Plaintiffs "could have sought relief by motion for preliminary injunction at an earlier date without the necessity for seeking last-minute relief by motion for [a TRO]." E.D. Cal. R. 231(b). Plaintiffs have been aware of Defendants' desire to initiate foreclosure proceedings on Plaintiffs' property, at a minimum, since May 12, 2009, when First American Title Insurance Company recorded the Notice of Default. (Request for Judicial Notice in Support of First American Loanstar Trustee's Motion to Dismiss, Harris Decl. Ex. D.) Plaintiffs allege in their First Amended Complaint ("FAC") and argue in their Ex Parte Application that Defendants recorded a separate Notice of Default in November 2009. Nonetheless, Plaintiffs did not seek injunctive relief until the afternoon of February 18, 2010, less than twenty four hours before the scheduled sale of their property. Plaintiffs, therefore, have not sufficiently demonstrated that their delay in seeking injunctive relief was justified. Accordingly, Plaintiffs' "undu[e] delay" "constitutes laches" and provides a basis for denying Plaintiffs' TRO request.

Further, Plaintiffs have not established that they are likely to succeed on the merits of their claims. "[U]nder California law, a defaulted borrower is required to allege tender of the amount of the lender's secured indebtedness in order to maintain any cause of action for irregularity in the sale procedure." Bouyer v. Indymac Fed. Bank, 2009 WL 1765668,*2 (N.D. Cal. 2009) (quoting Abdallah v. United Savings Bank, 43 Cal. App. 4th 1101, 1109 (1996)); see also Lopez v. Chase Home Finance, LLC, 2009 WL 1120318*6 (E.D. Cal. 2009) (stating that "to enjoin a foreclosure sale due to non-judicial foreclosure defects, the [borrower] must in good faith tender amounts to cure the default"); Yazdapanah v. Sacramento Valley Mortgage Group, 2009 WL 4573381,*7 (N.D. Cal. 2009) (stating that "[w]hen a debtor is in default . . ., and a foreclosure is either pending or has taken place, the debtor must allege a credible tender of the amount of the secure debt to maintain any cause of action"). "A valid and viable tender of payment of the indebtedness owing is essential to an action to cancel a voidable sale under a deed of trust." Karlsen v. Am. Sav. and Loan Assn, 14 Cal. App. 3d 112, 117-18 (1971).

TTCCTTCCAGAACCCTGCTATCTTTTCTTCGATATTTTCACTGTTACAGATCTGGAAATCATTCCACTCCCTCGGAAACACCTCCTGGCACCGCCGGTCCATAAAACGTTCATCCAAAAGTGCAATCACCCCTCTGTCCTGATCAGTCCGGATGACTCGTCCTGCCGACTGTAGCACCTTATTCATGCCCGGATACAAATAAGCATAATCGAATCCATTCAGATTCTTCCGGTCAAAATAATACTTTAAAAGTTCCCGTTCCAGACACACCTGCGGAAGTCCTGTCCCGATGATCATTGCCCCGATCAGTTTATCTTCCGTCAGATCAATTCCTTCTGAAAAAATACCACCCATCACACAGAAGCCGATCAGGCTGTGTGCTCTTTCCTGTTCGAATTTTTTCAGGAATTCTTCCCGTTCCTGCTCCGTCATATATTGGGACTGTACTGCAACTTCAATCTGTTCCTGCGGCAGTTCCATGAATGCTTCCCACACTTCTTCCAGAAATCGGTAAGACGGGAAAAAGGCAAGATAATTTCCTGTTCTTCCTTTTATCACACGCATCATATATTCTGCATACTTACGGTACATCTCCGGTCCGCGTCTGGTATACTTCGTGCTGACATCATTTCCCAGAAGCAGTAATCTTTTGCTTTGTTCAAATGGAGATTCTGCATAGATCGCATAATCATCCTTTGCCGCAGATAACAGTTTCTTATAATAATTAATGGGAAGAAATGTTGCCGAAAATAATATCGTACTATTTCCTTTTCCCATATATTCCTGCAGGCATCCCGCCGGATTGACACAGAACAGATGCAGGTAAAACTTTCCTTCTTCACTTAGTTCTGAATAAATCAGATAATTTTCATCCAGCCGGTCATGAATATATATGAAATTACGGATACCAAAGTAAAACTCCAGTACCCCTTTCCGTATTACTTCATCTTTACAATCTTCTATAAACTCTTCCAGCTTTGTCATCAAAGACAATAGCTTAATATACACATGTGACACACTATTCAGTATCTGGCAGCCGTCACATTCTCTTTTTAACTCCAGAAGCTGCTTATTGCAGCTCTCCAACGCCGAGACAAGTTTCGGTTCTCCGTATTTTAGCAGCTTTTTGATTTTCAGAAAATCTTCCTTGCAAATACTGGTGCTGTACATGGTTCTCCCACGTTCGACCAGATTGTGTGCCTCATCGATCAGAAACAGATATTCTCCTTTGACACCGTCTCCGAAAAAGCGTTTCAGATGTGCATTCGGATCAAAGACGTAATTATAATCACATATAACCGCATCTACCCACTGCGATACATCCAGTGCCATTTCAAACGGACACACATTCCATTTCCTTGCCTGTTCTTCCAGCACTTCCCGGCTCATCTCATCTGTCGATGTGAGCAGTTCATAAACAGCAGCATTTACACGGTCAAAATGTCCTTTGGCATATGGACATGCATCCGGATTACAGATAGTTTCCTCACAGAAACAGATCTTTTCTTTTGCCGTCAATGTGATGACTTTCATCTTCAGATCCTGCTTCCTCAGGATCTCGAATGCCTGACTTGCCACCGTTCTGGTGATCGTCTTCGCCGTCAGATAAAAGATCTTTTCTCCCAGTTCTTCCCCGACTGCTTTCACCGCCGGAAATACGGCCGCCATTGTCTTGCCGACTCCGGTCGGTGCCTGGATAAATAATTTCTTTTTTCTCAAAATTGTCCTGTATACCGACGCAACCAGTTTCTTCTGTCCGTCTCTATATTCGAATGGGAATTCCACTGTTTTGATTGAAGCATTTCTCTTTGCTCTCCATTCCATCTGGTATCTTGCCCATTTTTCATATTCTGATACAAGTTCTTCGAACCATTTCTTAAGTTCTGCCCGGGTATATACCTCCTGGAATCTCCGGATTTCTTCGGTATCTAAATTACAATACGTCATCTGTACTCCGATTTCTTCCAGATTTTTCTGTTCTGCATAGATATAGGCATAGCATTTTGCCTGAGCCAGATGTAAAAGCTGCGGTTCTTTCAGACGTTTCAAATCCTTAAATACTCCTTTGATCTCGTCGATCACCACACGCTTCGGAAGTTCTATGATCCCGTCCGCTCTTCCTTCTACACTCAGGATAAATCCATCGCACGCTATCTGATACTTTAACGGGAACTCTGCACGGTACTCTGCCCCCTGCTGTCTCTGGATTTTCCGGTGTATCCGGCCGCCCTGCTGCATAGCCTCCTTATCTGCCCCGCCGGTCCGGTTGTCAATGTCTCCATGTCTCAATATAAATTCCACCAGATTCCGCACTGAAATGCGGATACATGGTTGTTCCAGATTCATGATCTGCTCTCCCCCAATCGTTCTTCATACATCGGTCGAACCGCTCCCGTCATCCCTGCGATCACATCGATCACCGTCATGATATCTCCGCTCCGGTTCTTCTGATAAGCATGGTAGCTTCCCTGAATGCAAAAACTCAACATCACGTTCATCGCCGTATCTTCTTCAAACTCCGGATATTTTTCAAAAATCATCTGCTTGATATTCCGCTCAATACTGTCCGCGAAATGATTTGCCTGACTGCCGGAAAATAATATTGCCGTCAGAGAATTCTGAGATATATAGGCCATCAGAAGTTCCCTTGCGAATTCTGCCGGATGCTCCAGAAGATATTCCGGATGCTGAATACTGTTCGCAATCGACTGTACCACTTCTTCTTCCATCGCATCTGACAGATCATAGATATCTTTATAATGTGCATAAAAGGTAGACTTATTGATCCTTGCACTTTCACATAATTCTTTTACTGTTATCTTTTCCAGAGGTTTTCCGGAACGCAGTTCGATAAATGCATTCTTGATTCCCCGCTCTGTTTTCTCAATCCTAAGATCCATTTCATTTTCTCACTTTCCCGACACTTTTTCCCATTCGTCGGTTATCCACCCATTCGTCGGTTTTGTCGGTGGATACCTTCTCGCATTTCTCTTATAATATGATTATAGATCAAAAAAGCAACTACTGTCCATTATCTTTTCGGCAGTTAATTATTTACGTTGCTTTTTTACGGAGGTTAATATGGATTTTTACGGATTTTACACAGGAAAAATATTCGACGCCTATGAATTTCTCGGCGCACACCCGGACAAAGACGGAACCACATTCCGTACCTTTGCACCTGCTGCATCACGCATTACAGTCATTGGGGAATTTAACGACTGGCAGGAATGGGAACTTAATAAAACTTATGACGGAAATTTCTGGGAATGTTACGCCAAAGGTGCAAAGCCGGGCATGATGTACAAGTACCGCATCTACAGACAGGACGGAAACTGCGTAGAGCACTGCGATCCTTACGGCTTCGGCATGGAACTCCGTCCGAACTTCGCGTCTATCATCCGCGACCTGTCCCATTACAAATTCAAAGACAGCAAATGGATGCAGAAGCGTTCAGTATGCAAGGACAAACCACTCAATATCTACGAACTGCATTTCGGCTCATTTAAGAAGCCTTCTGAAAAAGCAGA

The Notice of Trustee's Sale executed on October 27, 2009 states that the "total amount of the unpaid balance" owed by Plaintiffs under their loan secured by the Deed of Trust totals $1,018,166.82. (Request for Judicial Notice in Support of Wells Fargo's Motion to Dismiss, Ives Decl. Ex. C.) Plaintiffs do not dispute that they have defaulted on their obligations under the Deed of Trust. Further, neither Plaintiffs' TRO application nor their FAC includes any allegation that they are willing and able to tender the amount of outstanding debt owed. Therefore, Plaintiffs have not demonstrated that they are likely to succeed on the merits. See Bouyer, 2009 WL 1765668 at *2 (denying request for ex parte TRO to postpone foreclosure sale, in part, because plaintiffs had not "pled nor offered anything to suggest a tender to pay their debt"). "Equity will not interpose its remedial power in the accomplishment of what seemingly would be nothing but an idly and expensively futile act, nor will it purposely speculate in a field where there has been no proof as to what beneficial purpose may be subserved through its intervention." Karlsen, 15 Cal. App. 3d at 117-18 (quotations and citations omitted). Accordingly, Plaintiffs' application for an ex parte TRO is not granted.


For the stated reasons, Plaintiffs' application for an ex parte TRO is DENIED.